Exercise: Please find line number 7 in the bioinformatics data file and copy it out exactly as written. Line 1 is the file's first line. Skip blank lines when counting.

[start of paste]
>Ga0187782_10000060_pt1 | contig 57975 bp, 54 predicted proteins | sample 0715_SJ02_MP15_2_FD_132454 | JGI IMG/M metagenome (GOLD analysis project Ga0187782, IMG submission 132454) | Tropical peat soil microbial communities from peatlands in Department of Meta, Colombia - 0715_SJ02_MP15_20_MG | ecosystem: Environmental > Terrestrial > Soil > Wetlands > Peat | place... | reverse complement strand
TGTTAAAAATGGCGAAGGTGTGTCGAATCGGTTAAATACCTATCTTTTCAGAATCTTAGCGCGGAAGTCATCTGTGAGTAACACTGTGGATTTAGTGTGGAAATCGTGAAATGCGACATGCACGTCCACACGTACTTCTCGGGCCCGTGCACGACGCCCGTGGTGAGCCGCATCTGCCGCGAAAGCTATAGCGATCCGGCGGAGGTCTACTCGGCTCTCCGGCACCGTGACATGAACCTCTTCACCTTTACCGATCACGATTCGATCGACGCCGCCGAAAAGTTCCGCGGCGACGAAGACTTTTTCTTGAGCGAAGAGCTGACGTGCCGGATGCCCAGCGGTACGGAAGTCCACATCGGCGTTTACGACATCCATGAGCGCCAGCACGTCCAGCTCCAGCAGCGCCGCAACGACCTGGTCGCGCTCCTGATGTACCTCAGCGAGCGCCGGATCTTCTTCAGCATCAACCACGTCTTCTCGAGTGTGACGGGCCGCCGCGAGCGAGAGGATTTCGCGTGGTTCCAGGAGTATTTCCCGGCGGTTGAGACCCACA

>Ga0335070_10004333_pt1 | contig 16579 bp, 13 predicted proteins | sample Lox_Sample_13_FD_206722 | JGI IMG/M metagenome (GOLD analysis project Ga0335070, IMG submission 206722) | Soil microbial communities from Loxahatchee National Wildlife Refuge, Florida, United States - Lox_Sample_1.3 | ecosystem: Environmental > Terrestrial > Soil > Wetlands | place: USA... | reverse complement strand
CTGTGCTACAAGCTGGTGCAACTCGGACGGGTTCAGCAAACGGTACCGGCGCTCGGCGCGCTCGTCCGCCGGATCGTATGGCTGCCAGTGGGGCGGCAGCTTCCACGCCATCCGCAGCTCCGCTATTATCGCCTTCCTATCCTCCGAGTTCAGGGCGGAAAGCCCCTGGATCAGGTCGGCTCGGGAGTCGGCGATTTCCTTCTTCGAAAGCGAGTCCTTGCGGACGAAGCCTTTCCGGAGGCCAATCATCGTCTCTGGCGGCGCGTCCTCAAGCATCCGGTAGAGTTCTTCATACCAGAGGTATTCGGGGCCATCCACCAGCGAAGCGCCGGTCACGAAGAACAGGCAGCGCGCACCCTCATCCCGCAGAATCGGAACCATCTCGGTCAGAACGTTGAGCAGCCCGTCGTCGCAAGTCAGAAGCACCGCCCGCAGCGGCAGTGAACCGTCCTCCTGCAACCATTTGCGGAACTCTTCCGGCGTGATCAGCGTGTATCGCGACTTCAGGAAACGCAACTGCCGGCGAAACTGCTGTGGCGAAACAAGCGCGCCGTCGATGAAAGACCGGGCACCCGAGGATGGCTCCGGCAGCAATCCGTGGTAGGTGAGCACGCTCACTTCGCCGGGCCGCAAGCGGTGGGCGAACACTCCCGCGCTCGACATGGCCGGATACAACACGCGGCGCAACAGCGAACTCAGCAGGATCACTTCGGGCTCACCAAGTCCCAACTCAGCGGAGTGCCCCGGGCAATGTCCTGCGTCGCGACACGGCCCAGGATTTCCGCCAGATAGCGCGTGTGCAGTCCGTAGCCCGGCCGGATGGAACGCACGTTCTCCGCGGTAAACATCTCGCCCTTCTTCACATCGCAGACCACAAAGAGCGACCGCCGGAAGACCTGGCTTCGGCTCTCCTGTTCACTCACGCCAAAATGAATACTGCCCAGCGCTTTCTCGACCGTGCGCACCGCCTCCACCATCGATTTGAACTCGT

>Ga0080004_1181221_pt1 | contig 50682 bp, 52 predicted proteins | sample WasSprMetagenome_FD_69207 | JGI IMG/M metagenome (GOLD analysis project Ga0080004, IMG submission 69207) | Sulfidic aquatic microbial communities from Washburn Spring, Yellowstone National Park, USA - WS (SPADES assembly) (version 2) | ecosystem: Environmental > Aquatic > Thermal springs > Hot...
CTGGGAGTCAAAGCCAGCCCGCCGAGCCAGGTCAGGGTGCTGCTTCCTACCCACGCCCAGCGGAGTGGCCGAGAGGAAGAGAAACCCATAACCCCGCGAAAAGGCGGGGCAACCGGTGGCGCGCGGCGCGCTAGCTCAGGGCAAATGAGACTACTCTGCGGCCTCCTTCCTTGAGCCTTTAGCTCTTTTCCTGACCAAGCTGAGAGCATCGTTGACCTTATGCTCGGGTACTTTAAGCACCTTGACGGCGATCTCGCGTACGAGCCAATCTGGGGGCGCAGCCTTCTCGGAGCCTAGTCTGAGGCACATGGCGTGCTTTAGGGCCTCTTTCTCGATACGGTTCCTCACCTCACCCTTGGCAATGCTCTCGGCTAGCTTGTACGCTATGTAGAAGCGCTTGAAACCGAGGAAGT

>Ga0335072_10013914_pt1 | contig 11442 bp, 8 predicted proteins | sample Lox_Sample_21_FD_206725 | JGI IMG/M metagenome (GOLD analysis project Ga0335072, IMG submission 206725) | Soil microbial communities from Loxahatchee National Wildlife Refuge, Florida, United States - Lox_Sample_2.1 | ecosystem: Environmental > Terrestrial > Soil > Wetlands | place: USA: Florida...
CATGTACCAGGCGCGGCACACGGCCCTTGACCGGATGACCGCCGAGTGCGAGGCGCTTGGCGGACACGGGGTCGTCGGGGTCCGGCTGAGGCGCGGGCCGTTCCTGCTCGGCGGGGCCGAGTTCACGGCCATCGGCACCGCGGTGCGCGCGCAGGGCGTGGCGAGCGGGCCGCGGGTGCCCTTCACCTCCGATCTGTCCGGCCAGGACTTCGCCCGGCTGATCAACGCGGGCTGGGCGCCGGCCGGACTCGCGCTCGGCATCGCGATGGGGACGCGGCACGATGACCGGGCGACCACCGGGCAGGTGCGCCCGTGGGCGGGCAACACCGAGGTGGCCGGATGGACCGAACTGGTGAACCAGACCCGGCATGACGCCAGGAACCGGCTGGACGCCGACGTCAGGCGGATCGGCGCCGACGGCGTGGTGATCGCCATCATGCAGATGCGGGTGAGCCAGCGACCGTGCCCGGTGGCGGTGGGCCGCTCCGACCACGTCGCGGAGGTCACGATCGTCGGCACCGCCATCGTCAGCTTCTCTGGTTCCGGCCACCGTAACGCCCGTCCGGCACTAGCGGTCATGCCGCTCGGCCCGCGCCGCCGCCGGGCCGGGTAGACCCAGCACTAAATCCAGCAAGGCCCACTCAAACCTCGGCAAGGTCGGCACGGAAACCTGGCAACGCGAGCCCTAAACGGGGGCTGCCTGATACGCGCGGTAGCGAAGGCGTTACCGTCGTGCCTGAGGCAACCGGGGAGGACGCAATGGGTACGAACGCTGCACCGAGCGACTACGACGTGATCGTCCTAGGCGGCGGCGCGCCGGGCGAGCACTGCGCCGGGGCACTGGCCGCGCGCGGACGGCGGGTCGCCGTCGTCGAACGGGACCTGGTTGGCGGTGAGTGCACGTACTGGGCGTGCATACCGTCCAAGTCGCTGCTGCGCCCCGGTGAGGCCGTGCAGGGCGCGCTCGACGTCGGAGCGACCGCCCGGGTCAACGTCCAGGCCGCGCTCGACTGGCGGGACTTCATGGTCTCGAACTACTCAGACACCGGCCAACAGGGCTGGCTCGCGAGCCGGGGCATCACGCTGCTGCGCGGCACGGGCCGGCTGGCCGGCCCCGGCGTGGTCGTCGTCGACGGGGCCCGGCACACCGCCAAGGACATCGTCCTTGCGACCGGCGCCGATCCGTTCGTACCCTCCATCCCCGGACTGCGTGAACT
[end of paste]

>Ga0335072_10013914_pt1 | contig 11442 bp, 8 predicted proteins | sample Lox_Sample_21_FD_206725 | JGI IMG/M metagenome (GOLD analysis project Ga0335072, IMG submission 206725) | Soil microbial communities from Loxahatchee National Wildlife Refuge, Florida, United States - Lox_Sample_2.1 | ecosystem: Environmental > Terrestrial > Soil > Wetlands | place: USA: Florida...